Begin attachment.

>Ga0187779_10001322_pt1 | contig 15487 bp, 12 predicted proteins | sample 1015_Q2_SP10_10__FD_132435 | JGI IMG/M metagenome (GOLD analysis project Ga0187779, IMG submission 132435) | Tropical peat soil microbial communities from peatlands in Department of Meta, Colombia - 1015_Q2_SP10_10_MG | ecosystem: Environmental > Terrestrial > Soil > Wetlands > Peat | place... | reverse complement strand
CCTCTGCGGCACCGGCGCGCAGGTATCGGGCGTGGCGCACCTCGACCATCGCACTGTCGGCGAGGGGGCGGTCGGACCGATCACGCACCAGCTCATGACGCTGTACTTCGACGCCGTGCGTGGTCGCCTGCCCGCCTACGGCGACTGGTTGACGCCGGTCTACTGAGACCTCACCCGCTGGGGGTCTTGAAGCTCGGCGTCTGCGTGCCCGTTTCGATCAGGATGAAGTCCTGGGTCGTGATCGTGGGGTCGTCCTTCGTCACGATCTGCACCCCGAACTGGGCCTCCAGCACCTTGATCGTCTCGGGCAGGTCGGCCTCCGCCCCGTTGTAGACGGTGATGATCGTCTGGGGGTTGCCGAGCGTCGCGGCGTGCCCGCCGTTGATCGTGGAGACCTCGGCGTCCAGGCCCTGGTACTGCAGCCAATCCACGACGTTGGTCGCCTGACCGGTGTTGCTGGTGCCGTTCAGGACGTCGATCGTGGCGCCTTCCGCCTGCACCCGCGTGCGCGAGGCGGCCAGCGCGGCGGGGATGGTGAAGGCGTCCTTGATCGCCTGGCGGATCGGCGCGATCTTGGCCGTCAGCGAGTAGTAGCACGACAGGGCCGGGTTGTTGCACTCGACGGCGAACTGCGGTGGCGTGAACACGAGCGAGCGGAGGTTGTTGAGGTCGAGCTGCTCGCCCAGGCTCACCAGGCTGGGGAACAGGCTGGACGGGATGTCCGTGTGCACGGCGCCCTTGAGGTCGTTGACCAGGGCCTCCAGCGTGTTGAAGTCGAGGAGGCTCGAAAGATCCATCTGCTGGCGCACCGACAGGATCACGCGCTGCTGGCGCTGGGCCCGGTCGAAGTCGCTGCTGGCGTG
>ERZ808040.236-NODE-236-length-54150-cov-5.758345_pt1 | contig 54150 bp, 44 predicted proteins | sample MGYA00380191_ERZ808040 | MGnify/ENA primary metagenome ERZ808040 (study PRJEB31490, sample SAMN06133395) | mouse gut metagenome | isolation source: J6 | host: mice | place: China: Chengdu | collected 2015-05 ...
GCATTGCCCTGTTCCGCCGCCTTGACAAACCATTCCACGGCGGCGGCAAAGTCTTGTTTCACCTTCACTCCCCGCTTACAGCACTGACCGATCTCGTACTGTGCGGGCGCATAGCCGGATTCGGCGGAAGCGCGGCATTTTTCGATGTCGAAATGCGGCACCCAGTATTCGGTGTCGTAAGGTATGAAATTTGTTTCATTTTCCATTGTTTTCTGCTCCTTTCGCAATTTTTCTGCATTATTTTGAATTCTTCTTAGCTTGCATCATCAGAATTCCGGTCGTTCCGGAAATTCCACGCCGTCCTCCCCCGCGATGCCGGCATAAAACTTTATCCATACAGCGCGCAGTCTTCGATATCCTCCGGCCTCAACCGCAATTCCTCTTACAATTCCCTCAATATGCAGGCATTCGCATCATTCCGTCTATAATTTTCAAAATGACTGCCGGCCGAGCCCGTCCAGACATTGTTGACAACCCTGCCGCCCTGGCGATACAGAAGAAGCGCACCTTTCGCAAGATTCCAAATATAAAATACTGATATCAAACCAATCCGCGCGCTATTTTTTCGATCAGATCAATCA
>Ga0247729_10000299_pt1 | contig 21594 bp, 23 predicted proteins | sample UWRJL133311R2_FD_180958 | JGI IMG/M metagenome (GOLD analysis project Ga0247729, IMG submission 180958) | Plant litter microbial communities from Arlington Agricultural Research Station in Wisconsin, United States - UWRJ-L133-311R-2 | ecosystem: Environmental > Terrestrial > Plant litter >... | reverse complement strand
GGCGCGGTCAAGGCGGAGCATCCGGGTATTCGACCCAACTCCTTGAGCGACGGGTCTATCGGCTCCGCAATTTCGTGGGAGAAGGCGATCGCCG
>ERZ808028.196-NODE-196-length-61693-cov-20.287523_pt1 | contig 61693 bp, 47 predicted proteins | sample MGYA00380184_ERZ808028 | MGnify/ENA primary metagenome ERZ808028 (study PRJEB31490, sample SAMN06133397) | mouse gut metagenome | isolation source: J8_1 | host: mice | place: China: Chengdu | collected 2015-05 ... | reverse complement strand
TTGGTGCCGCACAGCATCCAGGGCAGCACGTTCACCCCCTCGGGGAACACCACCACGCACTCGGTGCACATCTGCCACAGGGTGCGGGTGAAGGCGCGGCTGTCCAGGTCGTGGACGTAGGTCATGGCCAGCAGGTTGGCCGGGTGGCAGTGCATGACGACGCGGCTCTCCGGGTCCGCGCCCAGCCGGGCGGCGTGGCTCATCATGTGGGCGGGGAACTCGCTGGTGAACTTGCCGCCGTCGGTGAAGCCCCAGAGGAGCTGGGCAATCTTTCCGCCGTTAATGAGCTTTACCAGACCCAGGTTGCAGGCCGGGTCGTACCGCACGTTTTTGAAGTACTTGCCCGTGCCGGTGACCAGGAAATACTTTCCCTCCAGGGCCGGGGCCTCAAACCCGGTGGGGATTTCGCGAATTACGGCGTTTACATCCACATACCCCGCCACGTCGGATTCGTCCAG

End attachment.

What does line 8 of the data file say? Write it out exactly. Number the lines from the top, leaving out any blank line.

TTGGTGCCGCACAGCATCCAGGGCAGCACGTTCACCCCCTCGGGGAACACCACCACGCACTCGGTGCACATCTGCCACAGGGTGCGGGTGAAGGCGCGGCTGTCCAGGTCGTGGACGTAGGTCATGGCCAGCAGGTTGGCCGGGTGGCAGTGCATGACGACGCGGCTCTCCGGGTCCGCGCCCAGCCGGGCGGCGTGGCTCATCATGTGGGCGGGGAACTCGCTGGTGAACTTGCCGCCGTCGGTGAAGCCCCAGAGGAGCTGGGCAATCTTTCCGCCGTTAATGAGCTTTACCAGACCCAGGTTGCAGGCCGGGTCGTACCGCACGTTTTTGAAGTACTTGCCCGTGCCGGTGACCAGGAAATACTTTCCCTCCAGGGCCGGGGCCTCAAACCCGGTGGGGATTTCGCGAATTACGGCGTTTACATCCACATACCCCGCCACGTCGGATTCGTCCAG